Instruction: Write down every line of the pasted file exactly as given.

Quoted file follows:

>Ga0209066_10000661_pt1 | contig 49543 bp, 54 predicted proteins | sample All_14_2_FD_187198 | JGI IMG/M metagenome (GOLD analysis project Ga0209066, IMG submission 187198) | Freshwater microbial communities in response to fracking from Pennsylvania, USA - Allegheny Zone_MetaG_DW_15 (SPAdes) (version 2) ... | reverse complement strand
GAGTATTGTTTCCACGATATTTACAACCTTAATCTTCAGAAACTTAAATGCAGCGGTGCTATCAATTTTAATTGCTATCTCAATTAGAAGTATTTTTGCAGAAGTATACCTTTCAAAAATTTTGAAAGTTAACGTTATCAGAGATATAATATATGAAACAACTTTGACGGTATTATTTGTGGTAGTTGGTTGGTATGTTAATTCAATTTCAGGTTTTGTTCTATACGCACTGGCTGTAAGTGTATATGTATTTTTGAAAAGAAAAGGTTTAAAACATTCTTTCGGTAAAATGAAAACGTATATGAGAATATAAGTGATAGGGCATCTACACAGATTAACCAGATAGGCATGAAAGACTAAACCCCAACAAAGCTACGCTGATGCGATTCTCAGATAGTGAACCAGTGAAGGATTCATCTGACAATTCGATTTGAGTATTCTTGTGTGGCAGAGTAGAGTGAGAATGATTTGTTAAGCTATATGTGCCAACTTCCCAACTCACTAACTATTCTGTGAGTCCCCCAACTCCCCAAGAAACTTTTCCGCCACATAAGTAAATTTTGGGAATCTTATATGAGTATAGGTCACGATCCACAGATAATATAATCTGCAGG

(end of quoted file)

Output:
>Ga0209066_10000661_pt1 | contig 49543 bp, 54 predicted proteins | sample All_14_2_FD_187198 | JGI IMG/M metagenome (GOLD analysis project Ga0209066, IMG submission 187198) | Freshwater microbial communities in response to fracking from Pennsylvania, USA - Allegheny Zone_MetaG_DW_15 (SPAdes) (version 2) ... | reverse complement strand
GAGTATTGTTTCCACGATATTTACAACCTTAATCTTCAGAAACTTAAATGCAGCGGTGCTATCAATTTTAATTGCTATCTCAATTAGAAGTATTTTTGCAGAAGTATACCTTTCAAAAATTTTGAAAGTTAACGTTATCAGAGATATAATATATGAAACAACTTTGACGGTATTATTTGTGGTAGTTGGTTGGTATGTTAATTCAATTTCAGGTTTTGTTCTATACGCACTGGCTGTAAGTGTATATGTATTTTTGAAAAGAAAAGGTTTAAAACATTCTTTCGGTAAAATGAAAACGTATATGAGAATATAAGTGATAGGGCATCTACACAGATTAACCAGATAGGCATGAAAGACTAAACCCCAACAAAGCTACGCTGATGCGATTCTCAGATAGTGAACCAGTGAAGGATTCATCTGACAATTCGATTTGAGTATTCTTGTGTGGCAGAGTAGAGTGAGAATGATTTGTTAAGCTATATGTGCCAACTTCCCAACTCACTAACTATTCTGTGAGTCCCCCAACTCCCCAAGAAACTTTTCCGCCACATAAGTAAATTTTGGGAATCTTATATGAGTATAGGTCACGATCCACAGATAATATAATCTGCAGG